What could a return to marking the transition to adulthood, achieve in present-day western culture?  Could it create a starting point for a more fulfilling experience for the new adult?  I would suggest that it could.  A ceremony, by itself, cannot take away all the trial and error that comes with this stage of life, but it can provide guideposts, a mindset that causes a young woman to consider her options within a specific framework of the experiences of women who have come before her, and whom she knows within her community.   It is the family and community aspect of the ceremony that provide the support and acknowledgement for the role that the woman must consider for her future life.

Although I speak as a woman, specifically about the transition of girl to woman, coming of age rituals are equally important for men to guide their sons, nephews and other young males within their family or community.  All too often, misogyny and rape is seen as acceptable, and women's sexuality viewed through the lens of the pornographer.   Young men, too, need to consider their role and behavior. 

The rite must include frank conversations about the questions that young people have, and the experiences they are likely to face. The rite itself, is only one part of the process.  The conversations must begin before any ritual, and ideally, continue afterwards. 

The young woman has many things to consider: How will she go about building a career? What will it mean to be a mother? What would it mean to delay motherhood?  What would it mean to make the choice not to be a mother at all?  How will she express her sexuality?  How does she see her body? There will be discussions about coercion and consent.

And most of all, a ritual will acknowledge and celebrate a new stage in life.

Sunday, July 3, 2016

How would you mark a life passage?

What would you look for in a ceremony to mark an important passage in your life?

The ceremony would need to be an expression of the core meaning of this change; it would need to reach into the center of what is happening in your life at this time, and point to the way forward.  You would need to feel the connection to these events within your heart.  The ceremony would be an expression of your authentic self.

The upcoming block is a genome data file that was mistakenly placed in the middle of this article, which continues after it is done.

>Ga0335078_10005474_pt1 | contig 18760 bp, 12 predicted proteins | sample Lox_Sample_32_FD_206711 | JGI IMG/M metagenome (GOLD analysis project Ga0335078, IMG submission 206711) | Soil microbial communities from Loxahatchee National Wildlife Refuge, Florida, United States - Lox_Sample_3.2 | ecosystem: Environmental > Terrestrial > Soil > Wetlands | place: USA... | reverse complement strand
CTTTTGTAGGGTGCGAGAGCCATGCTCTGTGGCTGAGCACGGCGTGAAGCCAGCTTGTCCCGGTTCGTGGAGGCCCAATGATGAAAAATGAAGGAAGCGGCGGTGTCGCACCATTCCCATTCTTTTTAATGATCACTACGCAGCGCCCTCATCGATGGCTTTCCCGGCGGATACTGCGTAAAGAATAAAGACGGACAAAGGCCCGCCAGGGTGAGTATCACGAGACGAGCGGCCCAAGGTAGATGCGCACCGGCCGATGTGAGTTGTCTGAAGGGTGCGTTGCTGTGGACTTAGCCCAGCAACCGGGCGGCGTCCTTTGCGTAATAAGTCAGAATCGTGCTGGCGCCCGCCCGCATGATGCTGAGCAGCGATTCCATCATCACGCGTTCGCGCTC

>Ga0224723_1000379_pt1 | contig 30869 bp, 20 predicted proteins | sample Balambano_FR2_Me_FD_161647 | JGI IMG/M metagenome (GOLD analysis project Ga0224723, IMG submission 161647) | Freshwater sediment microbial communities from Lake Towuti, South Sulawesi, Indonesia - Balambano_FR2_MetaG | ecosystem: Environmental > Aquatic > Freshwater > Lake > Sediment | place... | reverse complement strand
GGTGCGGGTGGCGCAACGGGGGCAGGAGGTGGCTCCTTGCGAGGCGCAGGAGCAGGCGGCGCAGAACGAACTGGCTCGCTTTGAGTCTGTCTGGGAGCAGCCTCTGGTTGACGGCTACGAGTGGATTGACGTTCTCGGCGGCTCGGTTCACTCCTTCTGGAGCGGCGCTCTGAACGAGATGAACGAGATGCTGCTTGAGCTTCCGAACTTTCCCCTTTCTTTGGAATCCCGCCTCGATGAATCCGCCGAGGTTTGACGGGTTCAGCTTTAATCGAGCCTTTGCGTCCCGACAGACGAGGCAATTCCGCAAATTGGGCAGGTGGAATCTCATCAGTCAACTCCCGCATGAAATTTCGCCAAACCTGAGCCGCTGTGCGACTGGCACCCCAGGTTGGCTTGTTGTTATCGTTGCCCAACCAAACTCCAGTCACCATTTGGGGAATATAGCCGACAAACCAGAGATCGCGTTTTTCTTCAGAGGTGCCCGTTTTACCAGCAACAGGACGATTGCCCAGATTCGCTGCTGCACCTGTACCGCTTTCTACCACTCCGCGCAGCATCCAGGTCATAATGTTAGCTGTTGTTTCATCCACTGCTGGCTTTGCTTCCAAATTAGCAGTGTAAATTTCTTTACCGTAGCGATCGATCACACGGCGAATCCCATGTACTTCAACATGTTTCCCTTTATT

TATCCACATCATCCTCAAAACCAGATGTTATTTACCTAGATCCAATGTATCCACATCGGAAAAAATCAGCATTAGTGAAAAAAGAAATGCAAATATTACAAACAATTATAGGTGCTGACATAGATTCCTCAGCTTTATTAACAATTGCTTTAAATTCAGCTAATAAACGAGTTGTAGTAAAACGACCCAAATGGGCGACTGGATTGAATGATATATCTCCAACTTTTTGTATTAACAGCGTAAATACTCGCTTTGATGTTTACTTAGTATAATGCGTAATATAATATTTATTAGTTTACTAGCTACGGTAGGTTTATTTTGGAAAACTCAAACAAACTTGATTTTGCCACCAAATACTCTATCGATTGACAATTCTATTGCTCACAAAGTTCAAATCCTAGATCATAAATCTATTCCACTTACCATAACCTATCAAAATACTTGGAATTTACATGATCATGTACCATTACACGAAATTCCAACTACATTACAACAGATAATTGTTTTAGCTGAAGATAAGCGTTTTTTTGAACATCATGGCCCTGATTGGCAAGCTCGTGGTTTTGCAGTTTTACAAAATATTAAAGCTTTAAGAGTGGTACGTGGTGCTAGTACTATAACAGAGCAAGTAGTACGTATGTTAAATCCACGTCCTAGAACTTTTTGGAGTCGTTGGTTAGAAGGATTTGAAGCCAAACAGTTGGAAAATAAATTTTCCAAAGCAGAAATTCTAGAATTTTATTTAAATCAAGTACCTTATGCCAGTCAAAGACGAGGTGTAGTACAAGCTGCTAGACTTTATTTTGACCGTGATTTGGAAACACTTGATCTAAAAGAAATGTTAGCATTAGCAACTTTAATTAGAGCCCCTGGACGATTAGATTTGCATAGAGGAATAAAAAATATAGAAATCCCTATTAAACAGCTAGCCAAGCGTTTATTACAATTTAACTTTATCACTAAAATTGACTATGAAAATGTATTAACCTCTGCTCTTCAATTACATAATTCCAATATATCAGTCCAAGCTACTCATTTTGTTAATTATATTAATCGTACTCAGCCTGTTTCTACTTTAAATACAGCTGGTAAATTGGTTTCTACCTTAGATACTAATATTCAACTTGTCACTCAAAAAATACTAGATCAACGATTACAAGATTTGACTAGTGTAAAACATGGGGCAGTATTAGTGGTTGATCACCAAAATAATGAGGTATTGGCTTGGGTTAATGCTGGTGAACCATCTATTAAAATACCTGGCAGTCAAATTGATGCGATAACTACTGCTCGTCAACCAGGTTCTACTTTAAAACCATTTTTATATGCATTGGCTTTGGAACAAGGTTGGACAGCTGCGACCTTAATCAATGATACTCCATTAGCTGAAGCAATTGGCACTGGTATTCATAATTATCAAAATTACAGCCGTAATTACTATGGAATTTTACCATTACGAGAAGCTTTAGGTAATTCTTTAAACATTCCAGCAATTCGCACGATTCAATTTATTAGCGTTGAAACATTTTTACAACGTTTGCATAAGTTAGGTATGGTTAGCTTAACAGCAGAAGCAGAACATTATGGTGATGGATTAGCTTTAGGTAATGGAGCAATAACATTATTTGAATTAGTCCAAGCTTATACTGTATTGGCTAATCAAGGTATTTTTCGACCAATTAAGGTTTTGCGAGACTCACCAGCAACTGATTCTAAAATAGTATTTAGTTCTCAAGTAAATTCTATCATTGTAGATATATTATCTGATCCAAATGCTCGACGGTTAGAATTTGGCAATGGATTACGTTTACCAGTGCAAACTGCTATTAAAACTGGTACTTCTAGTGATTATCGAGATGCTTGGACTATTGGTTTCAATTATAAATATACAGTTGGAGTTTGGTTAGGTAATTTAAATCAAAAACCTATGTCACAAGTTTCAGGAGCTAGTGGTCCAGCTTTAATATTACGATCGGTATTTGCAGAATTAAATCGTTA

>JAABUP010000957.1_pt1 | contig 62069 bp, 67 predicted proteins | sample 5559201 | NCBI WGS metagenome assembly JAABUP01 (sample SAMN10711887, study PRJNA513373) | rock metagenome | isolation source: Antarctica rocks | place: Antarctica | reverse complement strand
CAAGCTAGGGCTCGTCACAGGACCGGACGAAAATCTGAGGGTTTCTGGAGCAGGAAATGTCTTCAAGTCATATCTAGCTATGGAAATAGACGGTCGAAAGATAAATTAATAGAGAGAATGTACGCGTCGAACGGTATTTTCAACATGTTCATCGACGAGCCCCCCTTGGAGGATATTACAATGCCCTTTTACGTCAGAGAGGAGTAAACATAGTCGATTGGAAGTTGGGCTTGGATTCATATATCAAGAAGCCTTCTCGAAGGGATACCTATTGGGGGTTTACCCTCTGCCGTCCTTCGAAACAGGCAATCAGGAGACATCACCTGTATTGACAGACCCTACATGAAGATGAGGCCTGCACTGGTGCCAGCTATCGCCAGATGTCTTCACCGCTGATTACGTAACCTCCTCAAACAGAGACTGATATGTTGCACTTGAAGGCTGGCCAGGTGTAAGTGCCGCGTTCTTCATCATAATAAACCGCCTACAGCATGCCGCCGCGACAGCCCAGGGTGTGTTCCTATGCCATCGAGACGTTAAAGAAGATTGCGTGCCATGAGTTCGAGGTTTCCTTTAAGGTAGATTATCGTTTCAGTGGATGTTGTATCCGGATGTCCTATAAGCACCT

It takes time to design such a ceremony - one that fits your beliefs, and is beautiful and meaningful to you.  It is important that I, the celebrant or officiant, work with you so that, together, we can bring together the elements that will be woven into this ceremony.

You may not be aligned to a particular religion.  Even so, we can be spiritual beings and touch the spiritual within ourselves and in the outer world through ceremony that gives us that connection without dogma.

If you are a Druid or a pagan, your specific path will be honored through ceremony.

We experience the spiritual and mark deep changes, finding the meaning of each passage as we move through life's changes.

Sunday, June 12, 2016

The Need to Mark Life's Changes

Passages are milestones to be honored and celebrated: coming into this world at birth; the naming of a new child; the transition from childhood to adulthood; the joining of your life with another; the transition to elder. Other transitions may be more painful and filled with sadness.  Or, perhaps, they come with a sense of relief when something has been outworn, and it is time to move on: a parting or divorce, a miscarriage, a death.  These, too, are events to honor, to mark, and to share with those who are close to you.
Ceremonies are not empty words and actions, they should be tailored to the individuals and families involved.  Like the events that they mark, the effects last in time and in memory.